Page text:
Hand-steering can be fun, but on long-distances it can also become tiring or boring, and I have no doubt that our autopilot is a better helmsman than me when motoring, especially at night.

On a long-distance sailing yacht a way to make the boat follow its course on its own is very useful: gone are the times when long-keeled boats had an inherent stability that allowed them to go straight with just the tiller lashed in position, nowadays some form of automatic tiller handling is necessary.

The Windpilot Pacific wind-vane installed on Shaula3                                                 the electric piston driving the tiller on Shaula4

There was a time when autopilots were very expensive and therefore only to be found on large and well-funded boats, but this is no longer the case: a simple self-contained unit for a tiller-steered boat may cost well under 1000 , a more sophisticated one with separate control unit, compass and actuator may cost between 1000 and 2000 , to reach 3-5000 for more professional models equipped with heavy-duty electrical or hydraulic actuators connected directly to the steering quadrant.    An advantage of these models, besides being generally more sturdy and suitable for continued use, is that they are permanently connected, therefore requiring just the push of a button to engage and disengage.

The simpler models instead require that the actuator be manually connected and disconnected, which is perfectly acceptable most of the times but may be problematic in an emergency.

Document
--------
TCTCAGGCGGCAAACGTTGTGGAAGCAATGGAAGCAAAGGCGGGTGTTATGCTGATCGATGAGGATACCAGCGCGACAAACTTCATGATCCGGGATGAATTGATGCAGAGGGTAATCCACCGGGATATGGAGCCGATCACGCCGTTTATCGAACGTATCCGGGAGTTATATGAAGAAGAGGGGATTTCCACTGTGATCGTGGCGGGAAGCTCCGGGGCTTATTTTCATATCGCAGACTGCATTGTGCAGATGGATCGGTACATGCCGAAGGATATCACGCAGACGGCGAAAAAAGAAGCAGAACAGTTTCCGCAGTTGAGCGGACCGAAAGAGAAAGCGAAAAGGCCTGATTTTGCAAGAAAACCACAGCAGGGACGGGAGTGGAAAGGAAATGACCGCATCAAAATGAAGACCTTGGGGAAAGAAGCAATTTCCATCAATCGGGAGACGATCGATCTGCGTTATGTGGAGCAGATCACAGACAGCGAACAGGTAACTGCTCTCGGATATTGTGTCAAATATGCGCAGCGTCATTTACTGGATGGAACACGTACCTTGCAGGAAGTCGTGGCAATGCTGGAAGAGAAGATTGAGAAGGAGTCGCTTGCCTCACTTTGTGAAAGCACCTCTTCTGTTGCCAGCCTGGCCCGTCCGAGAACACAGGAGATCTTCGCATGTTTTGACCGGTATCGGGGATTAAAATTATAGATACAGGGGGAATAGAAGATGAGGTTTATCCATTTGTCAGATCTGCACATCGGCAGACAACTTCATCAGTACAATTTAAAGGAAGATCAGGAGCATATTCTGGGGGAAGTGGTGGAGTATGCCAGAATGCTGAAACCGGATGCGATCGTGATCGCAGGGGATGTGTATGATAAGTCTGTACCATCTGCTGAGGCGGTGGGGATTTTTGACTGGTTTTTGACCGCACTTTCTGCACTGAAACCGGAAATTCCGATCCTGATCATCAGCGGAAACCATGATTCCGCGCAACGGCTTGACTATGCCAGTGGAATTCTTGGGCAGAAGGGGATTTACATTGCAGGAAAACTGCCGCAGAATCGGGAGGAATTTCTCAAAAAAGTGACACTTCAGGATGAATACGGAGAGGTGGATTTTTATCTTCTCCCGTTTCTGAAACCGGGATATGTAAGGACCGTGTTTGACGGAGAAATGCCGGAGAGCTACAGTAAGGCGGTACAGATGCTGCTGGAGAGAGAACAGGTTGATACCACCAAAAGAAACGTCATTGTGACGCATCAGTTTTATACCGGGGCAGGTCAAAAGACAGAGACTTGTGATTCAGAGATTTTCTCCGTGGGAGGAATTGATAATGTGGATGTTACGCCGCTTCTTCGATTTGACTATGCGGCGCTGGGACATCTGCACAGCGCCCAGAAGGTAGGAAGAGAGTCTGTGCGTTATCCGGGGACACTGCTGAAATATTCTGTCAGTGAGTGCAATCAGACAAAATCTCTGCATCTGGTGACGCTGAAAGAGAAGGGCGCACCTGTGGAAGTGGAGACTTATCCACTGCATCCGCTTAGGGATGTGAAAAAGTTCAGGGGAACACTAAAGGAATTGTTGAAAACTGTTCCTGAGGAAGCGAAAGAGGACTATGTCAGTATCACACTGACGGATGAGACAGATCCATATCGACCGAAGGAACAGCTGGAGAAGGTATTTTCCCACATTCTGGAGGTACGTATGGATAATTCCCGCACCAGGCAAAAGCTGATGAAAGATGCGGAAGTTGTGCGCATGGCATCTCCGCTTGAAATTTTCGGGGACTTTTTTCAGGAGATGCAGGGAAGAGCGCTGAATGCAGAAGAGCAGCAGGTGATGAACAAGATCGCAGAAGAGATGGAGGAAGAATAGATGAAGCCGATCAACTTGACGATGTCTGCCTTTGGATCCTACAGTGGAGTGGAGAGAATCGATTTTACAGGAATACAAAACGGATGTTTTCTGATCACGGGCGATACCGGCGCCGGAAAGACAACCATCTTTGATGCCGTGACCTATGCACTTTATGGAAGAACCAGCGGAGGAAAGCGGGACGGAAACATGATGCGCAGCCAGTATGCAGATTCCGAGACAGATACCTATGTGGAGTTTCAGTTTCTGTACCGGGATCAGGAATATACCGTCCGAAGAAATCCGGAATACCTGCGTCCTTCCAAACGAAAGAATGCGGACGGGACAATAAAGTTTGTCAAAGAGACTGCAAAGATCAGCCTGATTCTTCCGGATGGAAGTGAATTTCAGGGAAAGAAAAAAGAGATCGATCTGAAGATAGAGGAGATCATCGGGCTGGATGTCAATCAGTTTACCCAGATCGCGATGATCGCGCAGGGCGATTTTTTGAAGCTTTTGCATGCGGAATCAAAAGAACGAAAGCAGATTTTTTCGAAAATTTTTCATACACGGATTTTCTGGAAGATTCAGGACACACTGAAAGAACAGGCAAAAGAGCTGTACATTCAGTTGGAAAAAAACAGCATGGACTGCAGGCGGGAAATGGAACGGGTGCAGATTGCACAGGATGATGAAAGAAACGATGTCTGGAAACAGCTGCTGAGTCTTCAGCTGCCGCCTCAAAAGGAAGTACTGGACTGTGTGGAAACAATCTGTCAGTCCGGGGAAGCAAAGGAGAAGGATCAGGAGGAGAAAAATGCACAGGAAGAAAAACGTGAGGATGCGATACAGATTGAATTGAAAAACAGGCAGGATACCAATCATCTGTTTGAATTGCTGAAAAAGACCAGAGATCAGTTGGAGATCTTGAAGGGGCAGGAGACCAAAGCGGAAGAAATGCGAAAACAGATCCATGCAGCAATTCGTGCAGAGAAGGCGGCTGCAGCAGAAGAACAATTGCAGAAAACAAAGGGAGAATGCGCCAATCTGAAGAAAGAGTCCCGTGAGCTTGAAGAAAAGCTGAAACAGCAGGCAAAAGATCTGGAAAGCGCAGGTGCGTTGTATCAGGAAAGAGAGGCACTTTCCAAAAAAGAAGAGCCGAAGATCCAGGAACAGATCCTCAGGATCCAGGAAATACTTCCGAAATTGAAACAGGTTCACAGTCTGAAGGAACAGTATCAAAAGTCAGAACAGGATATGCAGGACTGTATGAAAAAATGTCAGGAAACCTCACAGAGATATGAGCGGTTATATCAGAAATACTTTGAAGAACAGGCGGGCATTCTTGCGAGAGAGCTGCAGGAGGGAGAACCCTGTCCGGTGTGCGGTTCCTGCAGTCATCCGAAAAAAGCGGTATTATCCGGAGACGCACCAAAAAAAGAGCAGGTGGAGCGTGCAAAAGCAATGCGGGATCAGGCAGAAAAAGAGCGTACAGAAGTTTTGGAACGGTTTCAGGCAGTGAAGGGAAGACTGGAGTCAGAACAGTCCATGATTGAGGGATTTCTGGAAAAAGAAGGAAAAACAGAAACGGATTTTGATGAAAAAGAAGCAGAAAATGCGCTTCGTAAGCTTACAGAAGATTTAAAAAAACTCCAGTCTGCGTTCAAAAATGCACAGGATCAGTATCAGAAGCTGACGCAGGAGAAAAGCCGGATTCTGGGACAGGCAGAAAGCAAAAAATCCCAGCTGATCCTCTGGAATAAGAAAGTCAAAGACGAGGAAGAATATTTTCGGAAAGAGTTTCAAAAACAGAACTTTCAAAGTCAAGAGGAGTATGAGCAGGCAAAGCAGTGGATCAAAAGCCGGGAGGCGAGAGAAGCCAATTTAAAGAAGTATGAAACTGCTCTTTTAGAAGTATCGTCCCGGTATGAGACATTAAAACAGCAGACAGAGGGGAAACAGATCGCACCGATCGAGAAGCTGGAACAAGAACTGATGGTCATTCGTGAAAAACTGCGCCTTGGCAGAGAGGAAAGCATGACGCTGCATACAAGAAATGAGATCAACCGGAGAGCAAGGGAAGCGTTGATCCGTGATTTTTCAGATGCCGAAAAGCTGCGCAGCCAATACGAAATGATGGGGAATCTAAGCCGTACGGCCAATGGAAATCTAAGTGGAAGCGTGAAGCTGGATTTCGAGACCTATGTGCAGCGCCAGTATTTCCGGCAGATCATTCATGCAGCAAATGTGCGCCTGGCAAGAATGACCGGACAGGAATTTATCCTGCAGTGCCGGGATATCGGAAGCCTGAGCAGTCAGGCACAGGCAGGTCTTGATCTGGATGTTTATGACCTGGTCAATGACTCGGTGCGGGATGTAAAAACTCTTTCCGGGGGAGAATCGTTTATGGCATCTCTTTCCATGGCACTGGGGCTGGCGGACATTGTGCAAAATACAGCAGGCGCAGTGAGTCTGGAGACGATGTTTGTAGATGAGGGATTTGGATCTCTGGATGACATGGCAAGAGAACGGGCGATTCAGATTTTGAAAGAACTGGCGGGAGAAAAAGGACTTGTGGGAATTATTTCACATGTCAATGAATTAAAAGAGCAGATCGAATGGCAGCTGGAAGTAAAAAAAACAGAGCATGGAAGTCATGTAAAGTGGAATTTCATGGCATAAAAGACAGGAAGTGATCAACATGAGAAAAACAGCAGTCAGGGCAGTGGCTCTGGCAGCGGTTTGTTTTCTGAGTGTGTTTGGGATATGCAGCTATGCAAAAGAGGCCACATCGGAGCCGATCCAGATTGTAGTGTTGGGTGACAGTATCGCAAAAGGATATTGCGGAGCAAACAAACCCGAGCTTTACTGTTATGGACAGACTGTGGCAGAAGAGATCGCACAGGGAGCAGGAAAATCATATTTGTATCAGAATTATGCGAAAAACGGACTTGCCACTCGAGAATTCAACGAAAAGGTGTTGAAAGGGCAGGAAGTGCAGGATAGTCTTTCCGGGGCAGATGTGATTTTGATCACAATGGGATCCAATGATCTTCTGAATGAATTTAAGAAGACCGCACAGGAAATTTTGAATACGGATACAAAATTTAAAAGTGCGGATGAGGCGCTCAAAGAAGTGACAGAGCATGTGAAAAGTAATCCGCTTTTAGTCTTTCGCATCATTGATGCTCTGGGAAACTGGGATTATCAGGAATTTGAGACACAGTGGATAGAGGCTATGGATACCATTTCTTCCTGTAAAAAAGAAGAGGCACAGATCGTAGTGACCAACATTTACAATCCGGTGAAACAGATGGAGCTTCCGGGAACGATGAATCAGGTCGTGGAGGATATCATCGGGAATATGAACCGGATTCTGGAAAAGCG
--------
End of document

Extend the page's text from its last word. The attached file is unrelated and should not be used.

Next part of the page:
While working in the cockpit, possibly not near the autopilot control unit, a remote control becomes very handy and allows to make quick course corrections without having to reach for the control unit; similarly this can be useful for a single hander while working out of the cockpit.

Although they have been invented several decades ago and for the greatest part have been replaced by their electronic counterparts, wind vanes, purely mechanical contraptions that use the force of the wind on a tilting vane to steer the boat by way of a more-or-less sophisticated mechanism, still have their place on long-distance sailing boats.    The reasons are twofold, the fact that being mechanical they are less prone to failure than their electronic brethren, and the fact that they do not consume any electricity.

On the negative side, wind vanes are expensive (at least 4-5000 ) and obviously are totally useless when motoring without any wind (although it would be possible to rig a small electronic autopilot to control the wind-vane, useful as an emergency device.

On Shaula3, we had both the electronic autopilot and the wind-vane, while now on Shaula4, in view of the less ambitious programs, we have only the electronic autopilot.

SSB RADIO / SATPHONE (5000/10000 )

Nowadays a good VHF set with a mast-head aerial can perform connections with stations as far away as 30-40 miles, and is perfectly adequate to communicate with other yachts or passing ships, as well as to receive broadcasted weather info.    Add a GSM phone, and you will have the capability of making phone calls and connecting to the Internet for e-mails, albeit only within few miles from shore.    Both services may have black spots (for example when moored in a steep-sided harbour) but in general the coverage is good, provided you stay near the coast.